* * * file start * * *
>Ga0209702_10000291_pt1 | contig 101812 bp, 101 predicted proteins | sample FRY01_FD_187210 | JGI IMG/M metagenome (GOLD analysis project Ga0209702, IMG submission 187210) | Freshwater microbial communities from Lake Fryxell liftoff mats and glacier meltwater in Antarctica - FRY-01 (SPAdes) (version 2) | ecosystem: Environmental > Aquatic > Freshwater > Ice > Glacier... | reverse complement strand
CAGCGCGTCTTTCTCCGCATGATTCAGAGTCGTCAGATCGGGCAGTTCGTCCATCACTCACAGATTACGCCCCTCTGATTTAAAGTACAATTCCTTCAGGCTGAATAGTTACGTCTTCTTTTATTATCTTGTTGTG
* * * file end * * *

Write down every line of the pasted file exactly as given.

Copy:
>Ga0209702_10000291_pt1 | contig 101812 bp, 101 predicted proteins | sample FRY01_FD_187210 | JGI IMG/M metagenome (GOLD analysis project Ga0209702, IMG submission 187210) | Freshwater microbial communities from Lake Fryxell liftoff mats and glacier meltwater in Antarctica - FRY-01 (SPAdes) (version 2) | ecosystem: Environmental > Aquatic > Freshwater > Ice > Glacier... | reverse complement strand
CAGCGCGTCTTTCTCCGCATGATTCAGAGTCGTCAGATCGGGCAGTTCGTCCATCACTCACAGATTACGCCCCTCTGATTTAAAGTACAATTCCTTCAGGCTGAATAGTTACGTCTTCTTTTATTATCTTGTTGTG